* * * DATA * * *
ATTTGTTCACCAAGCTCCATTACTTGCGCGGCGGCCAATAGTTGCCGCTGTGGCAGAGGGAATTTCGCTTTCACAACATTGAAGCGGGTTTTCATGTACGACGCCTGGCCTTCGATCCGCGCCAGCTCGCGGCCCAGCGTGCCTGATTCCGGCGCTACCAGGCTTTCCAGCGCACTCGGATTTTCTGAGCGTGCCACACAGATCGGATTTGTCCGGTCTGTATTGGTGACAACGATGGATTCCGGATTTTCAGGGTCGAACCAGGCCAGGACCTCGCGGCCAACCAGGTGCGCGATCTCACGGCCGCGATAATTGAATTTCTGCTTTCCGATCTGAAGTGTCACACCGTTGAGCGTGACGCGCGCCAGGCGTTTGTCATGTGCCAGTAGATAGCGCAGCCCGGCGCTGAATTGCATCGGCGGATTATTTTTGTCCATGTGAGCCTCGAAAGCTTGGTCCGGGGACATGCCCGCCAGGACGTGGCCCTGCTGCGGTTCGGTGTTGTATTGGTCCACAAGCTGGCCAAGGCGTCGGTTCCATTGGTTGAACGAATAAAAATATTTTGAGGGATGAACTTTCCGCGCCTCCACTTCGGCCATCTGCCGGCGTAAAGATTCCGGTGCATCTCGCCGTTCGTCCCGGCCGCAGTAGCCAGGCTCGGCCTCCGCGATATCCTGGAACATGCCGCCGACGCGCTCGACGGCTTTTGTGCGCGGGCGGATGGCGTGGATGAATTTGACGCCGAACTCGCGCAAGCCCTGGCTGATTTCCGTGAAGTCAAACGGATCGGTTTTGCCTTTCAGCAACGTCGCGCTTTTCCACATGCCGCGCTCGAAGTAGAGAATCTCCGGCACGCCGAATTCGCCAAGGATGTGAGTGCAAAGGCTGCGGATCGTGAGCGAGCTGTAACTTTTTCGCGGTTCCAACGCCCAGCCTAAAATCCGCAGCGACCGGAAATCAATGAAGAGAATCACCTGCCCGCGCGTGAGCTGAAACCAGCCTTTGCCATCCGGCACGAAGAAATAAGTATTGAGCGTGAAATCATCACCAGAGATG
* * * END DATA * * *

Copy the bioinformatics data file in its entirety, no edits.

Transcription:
ATTTGTTCACCAAGCTCCATTACTTGCGCGGCGGCCAATAGTTGCCGCTGTGGCAGAGGGAATTTCGCTTTCACAACATTGAAGCGGGTTTTCATGTACGACGCCTGGCCTTCGATCCGCGCCAGCTCGCGGCCCAGCGTGCCTGATTCCGGCGCTACCAGGCTTTCCAGCGCACTCGGATTTTCTGAGCGTGCCACACAGATCGGATTTGTCCGGTCTGTATTGGTGACAACGATGGATTCCGGATTTTCAGGGTCGAACCAGGCCAGGACCTCGCGGCCAACCAGGTGCGCGATCTCACGGCCGCGATAATTGAATTTCTGCTTTCCGATCTGAAGTGTCACACCGTTGAGCGTGACGCGCGCCAGGCGTTTGTCATGTGCCAGTAGATAGCGCAGCCCGGCGCTGAATTGCATCGGCGGATTATTTTTGTCCATGTGAGCCTCGAAAGCTTGGTCCGGGGACATGCCCGCCAGGACGTGGCCCTGCTGCGGTTCGGTGTTGTATTGGTCCACAAGCTGGCCAAGGCGTCGGTTCCATTGGTTGAACGAATAAAAATATTTTGAGGGATGAACTTTCCGCGCCTCCACTTCGGCCATCTGCCGGCGTAAAGATTCCGGTGCATCTCGCCGTTCGTCCCGGCCGCAGTAGCCAGGCTCGGCCTCCGCGATATCCTGGAACATGCCGCCGACGCGCTCGACGGCTTTTGTGCGCGGGCGGATGGCGTGGATGAATTTGACGCCGAACTCGCGCAAGCCCTGGCTGATTTCCGTGAAGTCAAACGGATCGGTTTTGCCTTTCAGCAACGTCGCGCTTTTCCACATGCCGCGCTCGAAGTAGAGAATCTCCGGCACGCCGAATTCGCCAAGGATGTGAGTGCAAAGGCTGCGGATCGTGAGCGAGCTGTAACTTTTTCGCGGTTCCAACGCCCAGCCTAAAATCCGCAGCGACCGGAAATCAATGAAGAGAATCACCTGCCCGCGCGTGAGCTGAAACCAGCCTTTGCCATCCGGCACGAAGAAATAAGTATTGAGCGTGAAATCATCACCAGAGATG